A woman who is accused of cutting a 7-month-old fetus from her friend's womb will face the death penalty. Tiffany Hall, 24, will also be charged with killing her friend's three other children ages 7, 2 and 1. Their bodies were found in a washer and dryer, drowned, two days after 23-year-old Jimella Tunstall's body was found in a weedy lot. Ms. Hall allegedly confessed to killing the three children for whom she used to baby-sit. The St. Clair County, Ill., state attorney called the slaying "cold, calculated and premeditated."
But Illinois has a moratorium on capital punishment since 2000 when the governor put executions on hold. The moratorium has never been lifted. Two questions arise for me in contemplating this heinous case: First, why seek the death penalty if the governor has it on hold? And second, why seek the death penalty at all when, presumably, the reason it is invoked in this case is because a sacred line has been crossed -- the sanctity of life. When an unborn fetus is slain and innocent children are murdered, the outrage is visceral. But why respond to killing by state-sanctioned killing, particularly in a state where the government is loathe to sanction it?
Most states have the death penalty, but not all do. Alaska, Hawaii, Iowa, Maine, Massachusetts, Michigan, Minnesota, North Dakota, Rhode Island, Vermont, West Virginia and Wisconsin do not, according to The Death Penalty Information Center. New Jersey is in the process of abolishing the death penalty. New York has overturned its law as unconstitutional and has not reinstated it. Eight other states including California, Missouri, Maryland, Florida, North Carolina, Tennessee, Ohio and Delaware have halted the death penalty over the issues raised by lethal injection. Most states use lethal injection as the method of execution, having for the most part abandoned death by electrocution, hanging and the gas chamber.
The debate over capital punishment is an active one throughout this country as each state gets to choose whether to enact the death penalty and which manner of execution to use. There is a federal death penalty statute for those federal crimes that qualify, thus a person may be executed after a federal conviction in a state that has a constitutional prohibition against the death penalty, such as Michigan.
The issues raised by the death penalty debate range from arbitrariness to innocence to legal representation to mental illness to morality and fairness. As a former prosecutor I believe I understand the emotion involved in a murder case. I have seen firsthand the rage and fury and grief that families of murder victims express. The pain is indescribable. But I have never understood how killing the killer in return achieves justice or relieves pain. Why isn't life in prison without parole punishment enough?
If we punish killers, because killing is wrong, why is it right to kill a killer? As shocking and gruesome and cruel as Tiffany Hall's alleged murder of her 23-year-old friend, her 7-month-old fetus, and her three children, isn't killing Tiffany Hall equally wrong? If Tiffany Hall is convicted, she should spend the rest of her life in prison without parole.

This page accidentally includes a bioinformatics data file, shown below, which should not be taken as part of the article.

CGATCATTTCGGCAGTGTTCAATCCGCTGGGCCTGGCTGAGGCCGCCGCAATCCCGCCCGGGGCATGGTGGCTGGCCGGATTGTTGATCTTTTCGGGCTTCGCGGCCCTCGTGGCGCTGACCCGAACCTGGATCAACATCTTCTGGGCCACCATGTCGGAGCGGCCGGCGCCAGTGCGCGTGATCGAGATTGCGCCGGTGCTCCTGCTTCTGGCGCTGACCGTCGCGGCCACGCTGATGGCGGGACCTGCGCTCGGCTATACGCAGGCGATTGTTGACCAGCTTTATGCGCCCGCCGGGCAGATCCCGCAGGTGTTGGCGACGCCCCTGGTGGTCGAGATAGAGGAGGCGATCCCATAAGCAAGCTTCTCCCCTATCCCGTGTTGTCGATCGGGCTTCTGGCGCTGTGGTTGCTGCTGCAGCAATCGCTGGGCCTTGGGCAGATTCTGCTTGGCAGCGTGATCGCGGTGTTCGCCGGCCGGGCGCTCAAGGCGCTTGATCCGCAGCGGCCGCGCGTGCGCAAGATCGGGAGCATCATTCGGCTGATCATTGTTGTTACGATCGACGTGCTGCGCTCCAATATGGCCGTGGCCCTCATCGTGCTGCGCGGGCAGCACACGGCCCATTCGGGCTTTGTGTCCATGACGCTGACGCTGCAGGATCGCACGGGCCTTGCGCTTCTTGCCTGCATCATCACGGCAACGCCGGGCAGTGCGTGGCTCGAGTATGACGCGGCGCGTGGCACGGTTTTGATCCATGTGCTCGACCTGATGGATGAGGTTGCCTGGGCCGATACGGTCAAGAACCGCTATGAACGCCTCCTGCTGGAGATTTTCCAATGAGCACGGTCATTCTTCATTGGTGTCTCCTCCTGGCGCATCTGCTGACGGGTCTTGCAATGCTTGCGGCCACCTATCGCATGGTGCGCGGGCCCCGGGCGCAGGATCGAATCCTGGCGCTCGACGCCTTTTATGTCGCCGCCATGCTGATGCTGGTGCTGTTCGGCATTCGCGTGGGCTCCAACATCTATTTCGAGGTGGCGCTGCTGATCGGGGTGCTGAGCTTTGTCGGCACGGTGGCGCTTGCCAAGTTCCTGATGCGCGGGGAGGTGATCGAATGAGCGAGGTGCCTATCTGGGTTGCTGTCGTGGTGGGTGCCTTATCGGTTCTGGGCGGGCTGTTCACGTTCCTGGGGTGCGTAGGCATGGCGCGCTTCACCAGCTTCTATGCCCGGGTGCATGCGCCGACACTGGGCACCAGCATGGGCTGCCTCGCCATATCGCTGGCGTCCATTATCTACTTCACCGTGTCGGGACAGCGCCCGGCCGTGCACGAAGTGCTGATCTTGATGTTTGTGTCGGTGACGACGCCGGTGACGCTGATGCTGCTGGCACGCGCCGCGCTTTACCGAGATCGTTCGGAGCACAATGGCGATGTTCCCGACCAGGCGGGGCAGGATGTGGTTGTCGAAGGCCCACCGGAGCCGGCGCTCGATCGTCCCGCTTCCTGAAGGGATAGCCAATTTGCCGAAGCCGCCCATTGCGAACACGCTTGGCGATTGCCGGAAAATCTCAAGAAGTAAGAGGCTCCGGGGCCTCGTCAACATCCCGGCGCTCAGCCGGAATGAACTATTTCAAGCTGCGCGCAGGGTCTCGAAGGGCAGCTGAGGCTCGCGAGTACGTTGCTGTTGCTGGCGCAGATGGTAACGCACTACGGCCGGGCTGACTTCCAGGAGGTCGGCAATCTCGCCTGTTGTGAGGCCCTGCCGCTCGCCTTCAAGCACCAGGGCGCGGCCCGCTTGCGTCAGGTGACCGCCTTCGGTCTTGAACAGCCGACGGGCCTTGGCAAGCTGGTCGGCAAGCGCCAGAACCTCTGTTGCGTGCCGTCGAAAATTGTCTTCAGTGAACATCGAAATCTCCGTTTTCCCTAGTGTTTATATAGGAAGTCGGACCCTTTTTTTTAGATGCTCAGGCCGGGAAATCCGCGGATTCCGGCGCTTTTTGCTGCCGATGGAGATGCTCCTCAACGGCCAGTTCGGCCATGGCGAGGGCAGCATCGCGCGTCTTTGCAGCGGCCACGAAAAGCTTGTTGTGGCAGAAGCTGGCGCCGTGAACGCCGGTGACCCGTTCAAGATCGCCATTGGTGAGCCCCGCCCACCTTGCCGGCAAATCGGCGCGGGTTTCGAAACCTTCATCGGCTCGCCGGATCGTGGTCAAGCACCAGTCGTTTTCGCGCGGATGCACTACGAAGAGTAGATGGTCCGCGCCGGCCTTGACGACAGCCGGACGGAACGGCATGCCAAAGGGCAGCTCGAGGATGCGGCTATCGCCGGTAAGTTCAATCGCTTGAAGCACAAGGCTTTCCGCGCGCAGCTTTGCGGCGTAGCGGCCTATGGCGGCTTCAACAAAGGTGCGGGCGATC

Some would argue that if the victim was not allowed to live, why should the murderer be allowed to live with "three hots and a cot" for life? We also say that one of the reasons one may not take the law into one's own hands is to prevent vigilante justice based on emotion and a thirst for revenge. We have established a system based on the democratic principal that we leave punishment to be meted out by objective, neutral and independent magistrates who dispassionately dispense justice. Wouldn't this negate the need to kill a killer because a killer has killed?
Some say the death penalty is appropriate in a case like this to send a clear message that this kind of killing is wrong—that it will act as a deterrent. But there have been decades of studies and yet no conclusive proof that the death penalty acts as a deterrent at all. It is still an open question, and a question that some say may never be answered.
To say "if this case doesn't deserve the death penalty, which case does?" raises the question of who decides what crimes are the worst, and who decides whose murder is worse than the other? This smacks of emotion. The law must be based on reason and rationality. That is why we don't let crime victims determine punishment. They may be heard at sentencing, and their remarks considered, but we don't and can't let crime victims drive the criminal justice system.
So should we make it all or nothing? Either every murder deserves the death penalty, or no murder deserves the death penalty? This would destroy prosecutorial discretion, which is necessary so that each case can be decided on a case by case basis. Prosecutors aren't sausage makers.
Jimella Tunstall, her 7 month old fetus, and her three children deserve justice. But how does a state-sanctioned killing achieve that? How do two wrongs make a right?